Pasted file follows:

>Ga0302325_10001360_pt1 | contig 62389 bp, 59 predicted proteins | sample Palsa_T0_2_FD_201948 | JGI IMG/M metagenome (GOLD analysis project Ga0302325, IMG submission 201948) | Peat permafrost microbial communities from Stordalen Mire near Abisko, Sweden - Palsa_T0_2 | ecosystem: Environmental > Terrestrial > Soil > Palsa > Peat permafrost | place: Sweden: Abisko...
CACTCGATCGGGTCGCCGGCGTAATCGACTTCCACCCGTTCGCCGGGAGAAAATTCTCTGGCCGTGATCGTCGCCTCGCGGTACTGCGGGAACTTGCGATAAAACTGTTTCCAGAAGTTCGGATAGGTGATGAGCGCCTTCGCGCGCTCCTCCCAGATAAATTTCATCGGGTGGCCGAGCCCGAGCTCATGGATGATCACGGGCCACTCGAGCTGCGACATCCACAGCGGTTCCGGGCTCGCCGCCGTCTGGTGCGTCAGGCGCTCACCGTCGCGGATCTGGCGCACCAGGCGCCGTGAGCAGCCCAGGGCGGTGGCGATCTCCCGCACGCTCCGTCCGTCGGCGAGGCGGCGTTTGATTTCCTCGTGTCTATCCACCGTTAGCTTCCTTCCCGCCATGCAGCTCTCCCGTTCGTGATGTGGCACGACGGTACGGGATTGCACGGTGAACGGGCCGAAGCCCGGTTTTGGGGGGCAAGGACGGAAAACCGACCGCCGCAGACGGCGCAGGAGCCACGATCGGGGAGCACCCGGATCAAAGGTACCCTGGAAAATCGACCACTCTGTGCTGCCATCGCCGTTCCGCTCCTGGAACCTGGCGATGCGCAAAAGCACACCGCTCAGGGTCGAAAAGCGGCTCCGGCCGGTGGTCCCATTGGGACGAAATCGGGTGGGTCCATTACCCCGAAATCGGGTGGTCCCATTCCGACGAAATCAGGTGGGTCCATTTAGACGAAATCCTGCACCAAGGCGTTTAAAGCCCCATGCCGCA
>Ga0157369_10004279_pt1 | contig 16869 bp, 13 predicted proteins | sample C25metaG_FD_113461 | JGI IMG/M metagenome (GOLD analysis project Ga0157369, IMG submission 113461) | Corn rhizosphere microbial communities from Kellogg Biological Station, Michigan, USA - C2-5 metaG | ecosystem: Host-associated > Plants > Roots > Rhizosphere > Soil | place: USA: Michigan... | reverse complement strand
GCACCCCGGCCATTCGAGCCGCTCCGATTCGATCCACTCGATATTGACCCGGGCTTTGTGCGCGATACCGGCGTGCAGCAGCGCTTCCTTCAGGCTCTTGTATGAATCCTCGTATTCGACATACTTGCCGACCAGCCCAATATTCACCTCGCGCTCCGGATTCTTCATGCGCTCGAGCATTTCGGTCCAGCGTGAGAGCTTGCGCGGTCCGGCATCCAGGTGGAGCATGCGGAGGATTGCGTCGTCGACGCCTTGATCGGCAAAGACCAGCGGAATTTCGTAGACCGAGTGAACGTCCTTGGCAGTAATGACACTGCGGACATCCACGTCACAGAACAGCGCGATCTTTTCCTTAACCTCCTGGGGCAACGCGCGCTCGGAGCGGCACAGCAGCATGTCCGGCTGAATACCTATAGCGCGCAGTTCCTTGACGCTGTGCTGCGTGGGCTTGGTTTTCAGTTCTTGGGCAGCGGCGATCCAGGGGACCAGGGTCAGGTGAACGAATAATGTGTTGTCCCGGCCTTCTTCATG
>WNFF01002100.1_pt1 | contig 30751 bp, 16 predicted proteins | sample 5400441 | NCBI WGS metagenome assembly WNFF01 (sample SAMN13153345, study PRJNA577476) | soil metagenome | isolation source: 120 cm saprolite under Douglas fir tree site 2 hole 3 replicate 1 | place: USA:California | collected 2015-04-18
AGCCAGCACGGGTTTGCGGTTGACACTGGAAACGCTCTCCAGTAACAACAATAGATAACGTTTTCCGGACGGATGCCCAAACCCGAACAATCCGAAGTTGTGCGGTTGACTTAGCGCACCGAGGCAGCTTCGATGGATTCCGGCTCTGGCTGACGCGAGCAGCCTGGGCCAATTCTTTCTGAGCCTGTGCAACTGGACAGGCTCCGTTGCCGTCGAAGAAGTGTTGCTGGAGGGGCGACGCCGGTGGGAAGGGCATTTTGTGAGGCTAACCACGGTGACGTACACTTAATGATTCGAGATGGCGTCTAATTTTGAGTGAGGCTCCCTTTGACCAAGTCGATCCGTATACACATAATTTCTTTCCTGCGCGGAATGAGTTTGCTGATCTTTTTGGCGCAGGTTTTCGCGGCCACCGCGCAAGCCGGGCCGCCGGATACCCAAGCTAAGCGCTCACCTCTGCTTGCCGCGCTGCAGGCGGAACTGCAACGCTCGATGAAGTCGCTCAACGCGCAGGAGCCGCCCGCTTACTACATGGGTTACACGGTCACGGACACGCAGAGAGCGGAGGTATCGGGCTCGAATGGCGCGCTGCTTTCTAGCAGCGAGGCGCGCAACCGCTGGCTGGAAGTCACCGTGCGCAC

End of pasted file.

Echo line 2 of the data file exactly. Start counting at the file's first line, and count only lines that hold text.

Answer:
CACTCGATCGGGTCGCCGGCGTAATCGACTTCCACCCGTTCGCCGGGAGAAAATTCTCTGGCCGTGATCGTCGCCTCGCGGTACTGCGGGAACTTGCGATAAAACTGTTTCCAGAAGTTCGGATAGGTGATGAGCGCCTTCGCGCGCTCCTCCCAGATAAATTTCATCGGGTGGCCGAGCCCGAGCTCATGGATGATCACGGGCCACTCGAGCTGCGACATCCACAGCGGTTCCGGGCTCGCCGCCGTCTGGTGCGTCAGGCGCTCACCGTCGCGGATCTGGCGCACCAGGCGCCGTGAGCAGCCCAGGGCGGTGGCGATCTCCCGCACGCTCCGTCCGTCGGCGAGGCGGCGTTTGATTTCCTCGTGTCTATCCACCGTTAGCTTCCTTCCCGCCATGCAGCTCTCCCGTTCGTGATGTGGCACGACGGTACGGGATTGCACGGTGAACGGGCCGAAGCCCGGTTTTGGGGGGCAAGGACGGAAAACCGACCGCCGCAGACGGCGCAGGAGCCACGATCGGGGAGCACCCGGATCAAAGGTACCCTGGAAAATCGACCACTCTGTGCTGCCATCGCCGTTCCGCTCCTGGAACCTGGCGATGCGCAAAAGCACACCGCTCAGGGTCGAAAAGCGGCTCCGGCCGGTGGTCCCATTGGGACGAAATCGGGTGGGTCCATTACCCCGAAATCGGGTGGTCCCATTCCGACGAAATCAGGTGGGTCCATTTAGACGAAATCCTGCACCAAGGCGTTTAAAGCCCCATGCCGCA